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$Id: gameport-programming.txt,v 1.3 2001/04/24 13:51:37 vojtech Exp $

Programming gameport drivers
~~~~~~~~~~~~~~~~~~~~~~~~~~~~

1. A basic classic gameport
~~~~~~~~~~~~~~~~~~~~~~~~~~~

If the gameport doesn't provide more than the inb()/outb() functionality,
the code needed to register it with the joystick drivers is simple:

struct gameport gameport;

gameport.io = MY_IO_ADDRESS;
gameport_register_port(&gameport);

Make sure struct gameport is initialized to 0 in all other fields. The
gameport generic code will take care of the rest.

If your hardware supports more than one io address, and your driver can
choose which one program the hardware to, starting from the more exotic
addresses is preferred, because the likelyhood of clashing with the standard
0x201 address is smaller.

Eg. if your driver supports addresses 0x200, 0x208, 0x210 and 0x218, then
0x218 would be the address of first choice.

If your hardware supports a gameport address that is not mapped to ISA io
space (is above 0x1000), use that one, and don't map the ISA mirror.

Also, always request_region() on the whole io space occupied by the
gameport. Although only one ioport is really used, the gameport usually
occupies from one to sixteen addresses in the io space.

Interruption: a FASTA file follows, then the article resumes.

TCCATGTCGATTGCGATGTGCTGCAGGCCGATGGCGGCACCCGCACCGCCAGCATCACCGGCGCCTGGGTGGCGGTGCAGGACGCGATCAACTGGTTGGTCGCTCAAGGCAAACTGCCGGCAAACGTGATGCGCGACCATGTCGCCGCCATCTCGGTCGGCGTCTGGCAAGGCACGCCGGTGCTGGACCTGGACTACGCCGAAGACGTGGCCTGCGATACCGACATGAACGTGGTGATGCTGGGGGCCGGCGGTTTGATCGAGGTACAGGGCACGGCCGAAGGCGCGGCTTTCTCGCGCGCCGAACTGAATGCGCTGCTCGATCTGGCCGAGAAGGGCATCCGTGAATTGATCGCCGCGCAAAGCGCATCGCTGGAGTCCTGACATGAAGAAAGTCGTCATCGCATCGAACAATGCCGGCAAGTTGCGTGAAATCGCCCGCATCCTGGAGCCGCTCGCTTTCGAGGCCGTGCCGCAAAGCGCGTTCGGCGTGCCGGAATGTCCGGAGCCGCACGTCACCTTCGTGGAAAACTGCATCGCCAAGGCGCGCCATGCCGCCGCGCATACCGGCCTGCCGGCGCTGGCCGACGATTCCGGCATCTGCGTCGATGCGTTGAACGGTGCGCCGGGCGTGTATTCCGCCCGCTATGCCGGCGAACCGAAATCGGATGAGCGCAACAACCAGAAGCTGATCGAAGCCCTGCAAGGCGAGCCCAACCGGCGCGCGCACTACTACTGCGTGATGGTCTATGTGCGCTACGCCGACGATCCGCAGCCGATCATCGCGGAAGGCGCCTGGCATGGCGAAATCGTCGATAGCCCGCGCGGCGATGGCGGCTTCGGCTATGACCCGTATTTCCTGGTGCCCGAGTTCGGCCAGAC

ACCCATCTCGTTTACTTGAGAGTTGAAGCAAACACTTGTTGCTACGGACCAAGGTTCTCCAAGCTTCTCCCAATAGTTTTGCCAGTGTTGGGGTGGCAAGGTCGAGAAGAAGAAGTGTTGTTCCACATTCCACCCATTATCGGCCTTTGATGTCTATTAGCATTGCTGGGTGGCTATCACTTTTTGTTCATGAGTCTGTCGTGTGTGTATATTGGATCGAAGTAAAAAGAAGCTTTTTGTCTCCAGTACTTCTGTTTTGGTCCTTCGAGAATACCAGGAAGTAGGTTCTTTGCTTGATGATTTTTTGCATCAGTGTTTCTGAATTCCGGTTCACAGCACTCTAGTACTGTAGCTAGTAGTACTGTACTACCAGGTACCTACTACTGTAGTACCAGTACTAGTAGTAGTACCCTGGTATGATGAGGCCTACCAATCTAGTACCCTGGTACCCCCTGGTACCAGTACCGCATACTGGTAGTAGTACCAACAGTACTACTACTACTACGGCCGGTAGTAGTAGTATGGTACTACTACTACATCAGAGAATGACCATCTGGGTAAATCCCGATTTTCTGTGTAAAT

Please also consider enabling the gameport on the card in the ->open()
callback if the io is mapped to ISA space - this way it'll occupy the io
space only when something really is using it. Disable it again in the
->close() callback. You also can select the io address in the ->open()
callback, so that it doesn't fail if some of the possible addresses are
already occupied by other gameports.

2. Memory mapped gameport
~~~~~~~~~~~~~~~~~~~~~~~~~

When a gameport can be accessed through MMIO, this way is preferred, because
it is faster, allowing more reads per second. Registering such a gameport
isn't as easy as a basic IO one, but not so much complex:

struct gameport gameport;

void my_trigger(struct gameport *gameport)
{
my_mmio = 0xff;
}

unsigned char my_read(struct gameport *gameport)
{
return my_mmio;
}

gameport.read = my_read;
gameport.trigger = my_trigger;
gameport_register_port(&gameport);

3. Cooked mode gameport
~~~~~~~~~~~~~~~~~~~~~~~

There are gameports that can report the axis values as numbers, that means
the driver doesn't have to measure them the old way - an ADC is built into
the gameport. To register a cooked gameport:

struct gameport gameport;

int my_cooked_read(struct gameport *gameport, int *axes, int *buttons)
{
int i;

for (i = 0; i < 4; i++)
axes[i] = my_mmio[i];
buttons[i] = my_mmio[4];
}

int my_open(struct gameport *gameport, int mode)
{
return -(mode != GAMEPORT_MODE_COOKED);
}

gameport.cooked_read = my_cooked_read;
gameport.open = my_open;
gameport.fuzz = 8;
gameport_register_port(&gameport);

The only confusing thing here is the fuzz value. Best determined by
experimentation, it is the amount of noise in the ADC data. Perfect